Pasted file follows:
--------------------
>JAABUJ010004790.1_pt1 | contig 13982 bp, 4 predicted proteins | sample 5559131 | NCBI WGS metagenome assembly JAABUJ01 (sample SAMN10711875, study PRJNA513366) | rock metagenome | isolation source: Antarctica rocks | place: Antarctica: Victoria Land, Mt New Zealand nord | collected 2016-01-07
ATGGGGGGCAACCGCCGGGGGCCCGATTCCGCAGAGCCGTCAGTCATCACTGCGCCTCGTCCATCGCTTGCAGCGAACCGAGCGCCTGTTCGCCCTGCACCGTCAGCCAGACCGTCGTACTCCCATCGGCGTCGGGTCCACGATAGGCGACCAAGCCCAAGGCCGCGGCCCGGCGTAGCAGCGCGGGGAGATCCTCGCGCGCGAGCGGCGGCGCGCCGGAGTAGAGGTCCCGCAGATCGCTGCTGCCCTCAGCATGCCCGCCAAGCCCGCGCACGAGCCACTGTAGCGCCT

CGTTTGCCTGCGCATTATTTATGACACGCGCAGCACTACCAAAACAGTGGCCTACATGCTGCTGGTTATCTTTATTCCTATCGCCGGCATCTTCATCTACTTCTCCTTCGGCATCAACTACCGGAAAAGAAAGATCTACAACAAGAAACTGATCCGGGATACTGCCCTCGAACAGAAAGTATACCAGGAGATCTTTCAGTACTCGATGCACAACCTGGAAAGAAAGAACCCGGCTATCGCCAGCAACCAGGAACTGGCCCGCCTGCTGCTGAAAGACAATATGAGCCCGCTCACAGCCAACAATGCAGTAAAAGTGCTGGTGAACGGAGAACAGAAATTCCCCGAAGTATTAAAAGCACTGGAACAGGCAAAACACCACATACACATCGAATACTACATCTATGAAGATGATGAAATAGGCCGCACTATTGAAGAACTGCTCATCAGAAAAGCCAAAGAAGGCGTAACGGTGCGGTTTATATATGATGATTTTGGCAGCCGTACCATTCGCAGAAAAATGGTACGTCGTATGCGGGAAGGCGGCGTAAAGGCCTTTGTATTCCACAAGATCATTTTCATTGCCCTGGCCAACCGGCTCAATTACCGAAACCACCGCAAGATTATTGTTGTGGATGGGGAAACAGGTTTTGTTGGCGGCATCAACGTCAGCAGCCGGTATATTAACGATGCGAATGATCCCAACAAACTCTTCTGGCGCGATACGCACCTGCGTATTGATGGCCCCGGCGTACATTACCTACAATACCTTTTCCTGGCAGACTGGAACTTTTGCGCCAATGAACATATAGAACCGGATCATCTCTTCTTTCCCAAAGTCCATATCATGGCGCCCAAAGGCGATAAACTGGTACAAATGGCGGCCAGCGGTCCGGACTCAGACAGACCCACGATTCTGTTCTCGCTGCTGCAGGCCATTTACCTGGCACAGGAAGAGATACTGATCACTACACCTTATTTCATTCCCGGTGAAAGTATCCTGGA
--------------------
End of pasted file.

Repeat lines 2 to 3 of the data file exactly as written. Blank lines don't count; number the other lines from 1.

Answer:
ATGGGGGGCAACCGCCGGGGGCCCGATTCCGCAGAGCCGTCAGTCATCACTGCGCCTCGTCCATCGCTTGCAGCGAACCGAGCGCCTGTTCGCCCTGCACCGTCAGCCAGACCGTCGTACTCCCATCGGCGTCGGGTCCACGATAGGCGACCAAGCCCAAGGCCGCGGCCCGGCGTAGCAGCGCGGGGAGATCCTCGCGCGCGAGCGGCGGCGCGCCGGAGTAGAGGTCCCGCAGATCGCTGCTGCCCTCAGCATGCCCGCCAAGCCCGCGCACGAGCCACTGTAGCGCCT

CGTTTGCCTGCGCATTATTTATGACACGCGCAGCACTACCAAAACAGTGGCCTACATGCTGCTGGTTATCTTTATTCCTATCGCCGGCATCTTCATCTACTTCTCCTTCGGCATCAACTACCGGAAAAGAAAGATCTACAACAAGAAACTGATCCGGGATACTGCCCTCGAACAGAAAGTATACCAGGAGATCTTTCAGTACTCGATGCACAACCTGGAAAGAAAGAACCCGGCTATCGCCAGCAACCAGGAACTGGCCCGCCTGCTGCTGAAAGACAATATGAGCCCGCTCACAGCCAACAATGCAGTAAAAGTGCTGGTGAACGGAGAACAGAAATTCCCCGAAGTATTAAAAGCACTGGAACAGGCAAAACACCACATACACATCGAATACTACATCTATGAAGATGATGAAATAGGCCGCACTATTGAAGAACTGCTCATCAGAAAAGCCAAAGAAGGCGTAACGGTGCGGTTTATATATGATGATTTTGGCAGCCGTACCATTCGCAGAAAAATGGTACGTCGTATGCGGGAAGGCGGCGTAAAGGCCTTTGTATTCCACAAGATCATTTTCATTGCCCTGGCCAACCGGCTCAATTACCGAAACCACCGCAAGATTATTGTTGTGGATGGGGAAACAGGTTTTGTTGGCGGCATCAACGTCAGCAGCCGGTATATTAACGATGCGAATGATCCCAACAAACTCTTCTGGCGCGATACGCACCTGCGTATTGATGGCCCCGGCGTACATTACCTACAATACCTTTTCCTGGCAGACTGGAACTTTTGCGCCAATGAACATATAGAACCGGATCATCTCTTCTTTCCCAAAGTCCATATCATGGCGCCCAAAGGCGATAAACTGGTACAAATGGCGGCCAGCGGTCCGGACTCAGACAGACCCACGATTCTGTTCTCGCTGCTGCAGGCCATTTACCTGGCACAGGAAGAGATACTGATCACTACACCTTATTTCATTCCCGGTGAAAGTATCCTGGA